Endocrine Abstracts (2013) 33 OC2.8 | DOI: 10.1530/endoabs.33.OC2.8

Establishing a national audit of paediatric GH prescribing

Emma-Jane Gault1, Sheila Shepherd2 & Nick Shaw3


1University of Glasgow, Glasgow, UK; 2NHS Greater Glasgow and Clyde, Glasgow, UK; 3Birmingham Children’s Hospital, Birmingham, UK.


Introduction: GH therapy is prescribed to UK children for a variety of indications. However, no central record exists, making follow-up studies difficult.

Aim: To establish an ongoing audit of UK children and adolescents newly-prescribed GH in order to i) monitor trends in prescribing practice and ii) facilitate future long-term follow-up.

Patient population: UK children aged ≤16.0 years newly starting GH therapy.

Methods: Consultants prescribing paediatric GH (BSPED members/non-members) can participate. The following anonymised data are recorded: partial postcode, diagnostic category, sex, month/year of birth, age, GH dose, injections per week, ongoing prescription (GP/hospital). Data are submitted and collated centrally quarterly. Audit ID numbers are allocated and sent to participating centres for local linkage to NHS, CHI or H&C numbers.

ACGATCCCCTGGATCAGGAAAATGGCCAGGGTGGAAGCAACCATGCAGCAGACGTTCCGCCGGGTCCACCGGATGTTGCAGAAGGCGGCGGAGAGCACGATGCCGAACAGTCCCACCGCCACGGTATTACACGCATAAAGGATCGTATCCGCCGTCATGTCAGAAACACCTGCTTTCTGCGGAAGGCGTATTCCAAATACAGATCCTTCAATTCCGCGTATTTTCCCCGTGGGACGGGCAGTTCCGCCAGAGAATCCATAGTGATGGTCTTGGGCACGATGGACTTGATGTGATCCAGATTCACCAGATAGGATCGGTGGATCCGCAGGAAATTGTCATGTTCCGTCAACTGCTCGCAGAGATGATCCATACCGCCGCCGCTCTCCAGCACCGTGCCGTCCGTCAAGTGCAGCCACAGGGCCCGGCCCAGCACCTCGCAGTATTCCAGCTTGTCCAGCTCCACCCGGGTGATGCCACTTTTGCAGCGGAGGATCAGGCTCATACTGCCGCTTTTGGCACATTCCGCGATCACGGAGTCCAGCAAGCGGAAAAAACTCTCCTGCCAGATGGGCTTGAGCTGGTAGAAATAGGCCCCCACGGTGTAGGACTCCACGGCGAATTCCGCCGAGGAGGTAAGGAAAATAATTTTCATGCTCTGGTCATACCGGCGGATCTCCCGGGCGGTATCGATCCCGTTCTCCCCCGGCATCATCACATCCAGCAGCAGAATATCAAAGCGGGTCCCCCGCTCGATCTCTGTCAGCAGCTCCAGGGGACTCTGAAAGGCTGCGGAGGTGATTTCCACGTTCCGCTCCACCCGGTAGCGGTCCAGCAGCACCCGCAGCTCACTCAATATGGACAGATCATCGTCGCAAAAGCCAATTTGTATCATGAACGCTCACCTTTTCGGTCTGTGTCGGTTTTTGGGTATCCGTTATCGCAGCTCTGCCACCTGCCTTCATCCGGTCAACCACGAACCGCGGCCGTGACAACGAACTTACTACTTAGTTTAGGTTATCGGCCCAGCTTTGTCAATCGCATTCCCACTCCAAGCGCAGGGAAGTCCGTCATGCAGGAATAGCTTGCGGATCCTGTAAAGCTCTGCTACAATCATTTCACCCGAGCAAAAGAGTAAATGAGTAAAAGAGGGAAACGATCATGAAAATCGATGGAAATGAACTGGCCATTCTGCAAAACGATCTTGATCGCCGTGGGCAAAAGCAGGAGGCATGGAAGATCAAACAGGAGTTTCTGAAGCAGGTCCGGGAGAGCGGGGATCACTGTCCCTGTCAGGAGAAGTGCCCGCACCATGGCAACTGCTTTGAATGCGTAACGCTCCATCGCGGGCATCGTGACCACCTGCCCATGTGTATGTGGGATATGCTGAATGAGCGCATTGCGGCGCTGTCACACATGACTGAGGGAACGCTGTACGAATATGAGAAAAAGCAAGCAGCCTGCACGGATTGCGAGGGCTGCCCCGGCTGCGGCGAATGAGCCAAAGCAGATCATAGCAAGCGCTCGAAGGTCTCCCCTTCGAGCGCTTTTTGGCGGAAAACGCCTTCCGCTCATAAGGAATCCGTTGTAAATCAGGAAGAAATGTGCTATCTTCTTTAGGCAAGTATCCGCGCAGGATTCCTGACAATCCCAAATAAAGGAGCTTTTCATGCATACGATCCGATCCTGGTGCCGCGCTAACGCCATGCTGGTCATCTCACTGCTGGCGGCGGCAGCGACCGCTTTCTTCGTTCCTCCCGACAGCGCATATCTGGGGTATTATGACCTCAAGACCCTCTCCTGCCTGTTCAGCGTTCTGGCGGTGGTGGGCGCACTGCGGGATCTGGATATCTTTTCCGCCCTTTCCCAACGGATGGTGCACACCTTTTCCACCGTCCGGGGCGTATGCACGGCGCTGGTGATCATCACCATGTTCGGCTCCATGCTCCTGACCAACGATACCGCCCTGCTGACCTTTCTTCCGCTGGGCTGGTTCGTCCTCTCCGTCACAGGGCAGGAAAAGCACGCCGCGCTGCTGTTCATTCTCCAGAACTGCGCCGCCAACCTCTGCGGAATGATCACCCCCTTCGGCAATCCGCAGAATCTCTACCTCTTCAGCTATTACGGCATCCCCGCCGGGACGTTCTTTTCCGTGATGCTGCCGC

Results: Eighty-four centres are participating; for the first quarter (Jan/Feb/Mar 2013), 75 submitted returns (89%), of which 22 had no patients to report. The remaining 53 centres reported 250 patients (M/F: 138/112) treated at a median (range) age of 8.2 (0.2–22.6) years for the following indications.

‘Other’ included short stature (16); syndromes (6) & constitutional delay of growth (2). GH dose is usually calculated as mg/m2 per week or μg/kg per day (both 90), with mg/kg per week less common (68; Table 1). The majority (248) receive daily injections and most ongoing prescribing is via the GP (152 vs 95 hospital).

Table 1 Indication for GH therapy (n).
GHDTSPWSCRISGASHOXOther
134239739434

Table 1 Indication for GH therapy (n).
GHDTSPWSCRISGASHOXOther
134239739434

Conclusion: Early indications are that a national audit of paediatric GH prescribing is feasible. Most treatment is for a licensed indication and initiated at all paediatric ages. Ongoing challenges include maintaining the initial high return rate and auditing local data linkage; fundamental to future follow-up studies.

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